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WATCH: Backup generator will keep HSNP's hot water flowing

by Tanner Newton | January 15, 2022 at 4:05 a.m.
Workers dig a trench on Arlington Lawn in Hot Springs National Park on Wednesday to install a new backup generator. - Photo by Tanner Newton of The Sentinel-Record

With the installation of a new backup generator on Arlington Lawn this week, Hot Springs National Park's iconic water will continue flowing regardless of power outages.

Workers with the National Park Service dug a trench and placed the car-sized generator on Arlington Lawn on Wednesday. Since the area is a historic archaeological site, the digging had to be supervised. The park's archaeologist, Victoria Reichard, would normally supervise, but she was unavailable so park museum curator Tom Hill filled in.

"We are installing a backup generator for the cold-water station, for the area that cools off the water before it goes in the cold water holding tank," Hill told The Sentinel-Record.

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"So if the power goes off, the thermal water system will have this generator that will kick on and keep the water flowing, so even if we are without power, everybody will still have access to the water and the system won't be off."

Power issues have happened before, Hill said. "If the power goes off, the pump stops, so the water stops flowing. The water still comes out of the ground, that doesn't stop, but being able to move it around where it needs to be for the people calling for it -- if the pumps can't run, then they can't get their water."

The station the generator will work with "takes hot water that's coming from the hot water holding tank, and runs it through those great big radiators and cools it down, and then it's pumped up to a cold-water holding tank," Hill said.

"It's not really cold, it's just not as hot as the thermal water, but then that's the hot and cold that comes out of the tap when you're in a bath house."

He said getting to watch for artifacts as the workers dug up the ground was fun for him, but also necessary to make sure history isn't lost.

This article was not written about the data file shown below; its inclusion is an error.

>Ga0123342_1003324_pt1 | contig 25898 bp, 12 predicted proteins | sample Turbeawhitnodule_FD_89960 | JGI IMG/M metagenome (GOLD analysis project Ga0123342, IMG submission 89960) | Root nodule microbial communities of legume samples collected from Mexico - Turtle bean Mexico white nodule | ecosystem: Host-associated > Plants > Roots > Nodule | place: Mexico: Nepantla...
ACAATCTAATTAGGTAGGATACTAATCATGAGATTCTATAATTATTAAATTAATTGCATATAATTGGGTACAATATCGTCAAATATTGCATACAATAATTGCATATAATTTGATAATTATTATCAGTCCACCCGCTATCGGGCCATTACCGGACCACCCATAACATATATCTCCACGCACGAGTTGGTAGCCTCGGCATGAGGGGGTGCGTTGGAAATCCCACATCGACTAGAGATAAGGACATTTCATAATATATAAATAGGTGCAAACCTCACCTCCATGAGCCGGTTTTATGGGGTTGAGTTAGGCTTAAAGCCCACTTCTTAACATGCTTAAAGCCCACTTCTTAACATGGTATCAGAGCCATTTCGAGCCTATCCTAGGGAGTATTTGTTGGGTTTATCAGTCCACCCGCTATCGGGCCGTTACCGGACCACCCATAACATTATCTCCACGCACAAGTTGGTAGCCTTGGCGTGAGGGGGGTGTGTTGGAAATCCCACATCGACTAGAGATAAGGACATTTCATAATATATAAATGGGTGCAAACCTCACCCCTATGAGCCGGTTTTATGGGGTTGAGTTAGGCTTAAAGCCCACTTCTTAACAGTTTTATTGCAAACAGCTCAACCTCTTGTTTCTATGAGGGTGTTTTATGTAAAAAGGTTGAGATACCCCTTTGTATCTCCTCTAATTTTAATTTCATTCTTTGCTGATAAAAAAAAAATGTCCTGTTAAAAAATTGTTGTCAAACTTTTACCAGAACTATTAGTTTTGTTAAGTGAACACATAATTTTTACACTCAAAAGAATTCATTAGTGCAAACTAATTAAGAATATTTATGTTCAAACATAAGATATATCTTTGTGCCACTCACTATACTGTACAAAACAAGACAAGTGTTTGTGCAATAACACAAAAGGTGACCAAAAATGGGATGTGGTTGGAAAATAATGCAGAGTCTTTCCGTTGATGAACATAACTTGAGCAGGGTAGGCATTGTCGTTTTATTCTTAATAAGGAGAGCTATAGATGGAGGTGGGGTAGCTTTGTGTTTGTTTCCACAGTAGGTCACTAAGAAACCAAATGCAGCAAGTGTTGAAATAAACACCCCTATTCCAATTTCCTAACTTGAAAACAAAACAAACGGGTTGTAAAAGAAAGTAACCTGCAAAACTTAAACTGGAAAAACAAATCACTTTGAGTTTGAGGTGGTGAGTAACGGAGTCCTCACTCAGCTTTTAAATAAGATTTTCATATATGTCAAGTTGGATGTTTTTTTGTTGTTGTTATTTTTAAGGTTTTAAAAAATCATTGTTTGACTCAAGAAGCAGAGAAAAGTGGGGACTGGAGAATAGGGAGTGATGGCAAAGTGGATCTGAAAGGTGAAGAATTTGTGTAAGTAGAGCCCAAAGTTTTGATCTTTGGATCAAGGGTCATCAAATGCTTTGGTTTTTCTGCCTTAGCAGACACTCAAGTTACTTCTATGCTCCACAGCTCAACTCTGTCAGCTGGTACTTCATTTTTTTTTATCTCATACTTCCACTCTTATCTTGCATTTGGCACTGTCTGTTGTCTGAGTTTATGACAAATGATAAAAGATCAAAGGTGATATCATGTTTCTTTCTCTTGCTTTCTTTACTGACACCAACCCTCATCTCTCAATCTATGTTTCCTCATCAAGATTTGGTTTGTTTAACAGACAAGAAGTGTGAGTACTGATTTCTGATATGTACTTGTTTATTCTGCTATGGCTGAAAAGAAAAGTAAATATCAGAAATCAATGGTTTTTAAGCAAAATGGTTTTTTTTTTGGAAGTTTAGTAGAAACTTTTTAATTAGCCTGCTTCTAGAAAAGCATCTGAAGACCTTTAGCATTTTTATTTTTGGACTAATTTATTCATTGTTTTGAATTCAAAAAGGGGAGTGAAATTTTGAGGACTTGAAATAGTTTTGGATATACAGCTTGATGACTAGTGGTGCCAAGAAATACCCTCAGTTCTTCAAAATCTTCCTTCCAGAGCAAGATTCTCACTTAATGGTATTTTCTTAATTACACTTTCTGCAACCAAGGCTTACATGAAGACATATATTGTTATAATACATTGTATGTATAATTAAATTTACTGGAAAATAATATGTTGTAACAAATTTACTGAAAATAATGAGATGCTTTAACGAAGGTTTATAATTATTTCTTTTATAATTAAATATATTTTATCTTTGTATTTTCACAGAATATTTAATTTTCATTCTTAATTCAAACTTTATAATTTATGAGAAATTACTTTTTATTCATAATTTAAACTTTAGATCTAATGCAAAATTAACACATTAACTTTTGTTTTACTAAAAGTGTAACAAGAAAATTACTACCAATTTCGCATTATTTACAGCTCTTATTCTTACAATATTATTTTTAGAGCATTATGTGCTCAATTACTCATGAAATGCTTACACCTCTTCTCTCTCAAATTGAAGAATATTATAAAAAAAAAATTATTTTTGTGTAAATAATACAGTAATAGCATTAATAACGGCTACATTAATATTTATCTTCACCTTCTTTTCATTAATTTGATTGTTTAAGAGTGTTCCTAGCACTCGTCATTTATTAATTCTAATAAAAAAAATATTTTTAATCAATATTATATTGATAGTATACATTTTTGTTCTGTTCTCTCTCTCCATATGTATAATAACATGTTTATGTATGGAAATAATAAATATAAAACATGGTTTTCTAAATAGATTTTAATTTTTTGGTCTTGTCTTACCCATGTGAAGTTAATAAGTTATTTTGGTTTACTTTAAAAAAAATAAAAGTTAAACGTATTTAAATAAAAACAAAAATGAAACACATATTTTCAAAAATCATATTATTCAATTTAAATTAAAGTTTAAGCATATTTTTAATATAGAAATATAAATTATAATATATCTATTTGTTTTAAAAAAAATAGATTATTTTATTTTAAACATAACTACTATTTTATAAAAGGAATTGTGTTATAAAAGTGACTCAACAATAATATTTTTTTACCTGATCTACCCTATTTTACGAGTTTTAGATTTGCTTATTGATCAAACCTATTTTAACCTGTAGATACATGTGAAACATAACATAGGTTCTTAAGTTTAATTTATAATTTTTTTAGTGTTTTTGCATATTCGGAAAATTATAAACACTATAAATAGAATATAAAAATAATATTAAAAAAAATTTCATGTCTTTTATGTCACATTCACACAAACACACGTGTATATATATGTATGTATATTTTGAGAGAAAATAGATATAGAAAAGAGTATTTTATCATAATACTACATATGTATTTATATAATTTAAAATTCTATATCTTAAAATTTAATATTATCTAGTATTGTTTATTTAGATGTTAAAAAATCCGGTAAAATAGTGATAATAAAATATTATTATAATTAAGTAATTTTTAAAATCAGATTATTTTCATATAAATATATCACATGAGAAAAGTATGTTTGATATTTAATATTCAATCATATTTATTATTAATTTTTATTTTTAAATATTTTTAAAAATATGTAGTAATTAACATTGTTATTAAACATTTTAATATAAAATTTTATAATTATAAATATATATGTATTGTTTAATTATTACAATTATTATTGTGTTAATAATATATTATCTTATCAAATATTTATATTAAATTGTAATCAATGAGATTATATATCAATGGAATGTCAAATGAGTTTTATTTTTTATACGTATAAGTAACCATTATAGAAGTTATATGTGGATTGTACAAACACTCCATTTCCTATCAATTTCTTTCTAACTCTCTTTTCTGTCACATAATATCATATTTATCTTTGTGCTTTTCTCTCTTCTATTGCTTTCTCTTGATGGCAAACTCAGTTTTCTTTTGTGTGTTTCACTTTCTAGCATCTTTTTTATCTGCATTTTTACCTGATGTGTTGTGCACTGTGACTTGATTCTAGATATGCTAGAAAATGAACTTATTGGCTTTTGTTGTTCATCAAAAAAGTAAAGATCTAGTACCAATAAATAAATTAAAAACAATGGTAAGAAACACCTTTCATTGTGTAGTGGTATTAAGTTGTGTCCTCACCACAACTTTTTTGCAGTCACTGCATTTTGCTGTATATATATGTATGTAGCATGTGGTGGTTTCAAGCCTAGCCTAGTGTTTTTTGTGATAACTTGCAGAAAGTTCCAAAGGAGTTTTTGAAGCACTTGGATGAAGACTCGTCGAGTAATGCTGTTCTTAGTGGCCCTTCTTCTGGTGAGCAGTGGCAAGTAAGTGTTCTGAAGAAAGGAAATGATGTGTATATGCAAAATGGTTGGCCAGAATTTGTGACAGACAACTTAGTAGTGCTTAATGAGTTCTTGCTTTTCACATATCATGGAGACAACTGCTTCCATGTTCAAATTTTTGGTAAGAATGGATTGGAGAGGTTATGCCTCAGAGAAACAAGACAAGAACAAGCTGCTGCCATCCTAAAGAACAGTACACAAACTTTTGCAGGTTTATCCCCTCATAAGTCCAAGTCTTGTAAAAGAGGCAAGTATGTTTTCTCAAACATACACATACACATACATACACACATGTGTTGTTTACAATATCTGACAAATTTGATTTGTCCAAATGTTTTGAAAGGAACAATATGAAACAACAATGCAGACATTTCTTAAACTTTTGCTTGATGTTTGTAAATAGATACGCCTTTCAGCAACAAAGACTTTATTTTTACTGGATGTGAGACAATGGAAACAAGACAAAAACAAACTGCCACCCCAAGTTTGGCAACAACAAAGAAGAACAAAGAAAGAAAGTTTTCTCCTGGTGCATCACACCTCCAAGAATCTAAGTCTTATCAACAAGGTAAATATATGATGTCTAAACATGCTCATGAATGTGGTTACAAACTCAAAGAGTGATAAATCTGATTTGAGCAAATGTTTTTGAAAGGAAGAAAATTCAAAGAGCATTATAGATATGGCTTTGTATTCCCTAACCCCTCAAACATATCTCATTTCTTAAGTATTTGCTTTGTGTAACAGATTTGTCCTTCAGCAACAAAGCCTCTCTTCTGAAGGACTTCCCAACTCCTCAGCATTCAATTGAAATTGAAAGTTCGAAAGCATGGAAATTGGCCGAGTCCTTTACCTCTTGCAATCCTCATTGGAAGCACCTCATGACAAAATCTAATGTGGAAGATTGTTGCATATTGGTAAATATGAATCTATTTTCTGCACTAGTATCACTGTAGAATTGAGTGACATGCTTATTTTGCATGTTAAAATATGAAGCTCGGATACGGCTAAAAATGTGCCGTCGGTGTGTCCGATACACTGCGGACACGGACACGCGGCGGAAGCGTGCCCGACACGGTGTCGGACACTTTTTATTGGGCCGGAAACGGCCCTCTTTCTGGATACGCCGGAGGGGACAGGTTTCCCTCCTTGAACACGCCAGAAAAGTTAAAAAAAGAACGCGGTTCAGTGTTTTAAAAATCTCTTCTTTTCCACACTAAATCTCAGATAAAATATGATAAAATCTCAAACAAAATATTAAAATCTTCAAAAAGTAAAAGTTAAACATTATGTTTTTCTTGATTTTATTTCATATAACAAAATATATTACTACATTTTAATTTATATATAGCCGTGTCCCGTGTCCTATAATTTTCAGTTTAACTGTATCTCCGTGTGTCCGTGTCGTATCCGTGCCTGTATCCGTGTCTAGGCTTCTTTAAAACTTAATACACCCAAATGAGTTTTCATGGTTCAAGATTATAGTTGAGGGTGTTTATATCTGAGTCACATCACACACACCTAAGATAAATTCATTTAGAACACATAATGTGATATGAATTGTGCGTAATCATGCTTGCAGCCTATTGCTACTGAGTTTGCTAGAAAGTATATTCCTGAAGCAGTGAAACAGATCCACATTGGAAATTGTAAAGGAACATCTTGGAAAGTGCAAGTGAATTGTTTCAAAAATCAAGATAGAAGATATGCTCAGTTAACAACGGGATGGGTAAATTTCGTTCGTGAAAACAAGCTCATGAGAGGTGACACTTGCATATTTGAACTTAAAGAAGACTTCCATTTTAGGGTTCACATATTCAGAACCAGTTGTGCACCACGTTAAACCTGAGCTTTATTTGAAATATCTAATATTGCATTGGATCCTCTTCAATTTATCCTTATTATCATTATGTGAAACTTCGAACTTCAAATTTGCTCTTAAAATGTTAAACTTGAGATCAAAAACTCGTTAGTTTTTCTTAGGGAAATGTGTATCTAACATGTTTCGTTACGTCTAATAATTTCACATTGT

"I'm up here, because they're hand-digging this trench, as part of our Section 106 compliance, so we are to have an archaeology monitor survey the work that's being done in case they dig up anything," he said.

Since Hill is not an archaeologist, he preserved everything man-made that was dug up so Reichard could inspect it when she returns.

"And since I don't know what's historic -- it might just be construction debris -- we're gathering up everything they're coming up with, like brick and floor tiles, stuff like that, and then we'll figure out what it is by looking at it after we clean it up," he said.

Arlington Lawn is the site of the first and second Arlington hotels, and was also the site of the Big Iron Bath House and the Rector Bath House.

"Because of all that construction activity and all that human activity on this site, it's an archaeological site," Hill said.

"We found floor tiles and burned brick and all sorts of things from the previous buildings that were here, so anytime we're digging in this site, we have to monitor the digging," he said.

"Any soil disturbing activities in the park are monitored by the park archaeologist because you never know what you're going to find. It might be nothing, it might be evidence that there was a building there that we did know about, or it might be evidence of a building that we didn't know about, so we're looking for any sort of cultural resources," Hill said.

"Usually Tori gets all the fun of getting out in the ditch and seeing what they're digging up, as it's happening, and then after she cleans, she catalogs it and puts it in the collection. I don't see it until it's in a box in a cabinet somewhere, so it's fun to be out here and find it right on-site, as it's happening."

The new generator will be a good thing for the park and the community, Hill said, "because you don't want the hot water system to go off, if the power should stop at any part of the system, then the users, wherever they are that are using the thermal water, whether it is at the jug fountains or wherever, don't have access to the thermal water, so we're ensuring that at least this part of the system will still work."

  photo  Workers haul a new generator onto Arlington Lawn in Hot Springs National Park on Wednesday. - Photo by Tanner Newton of The Sentinel-Record

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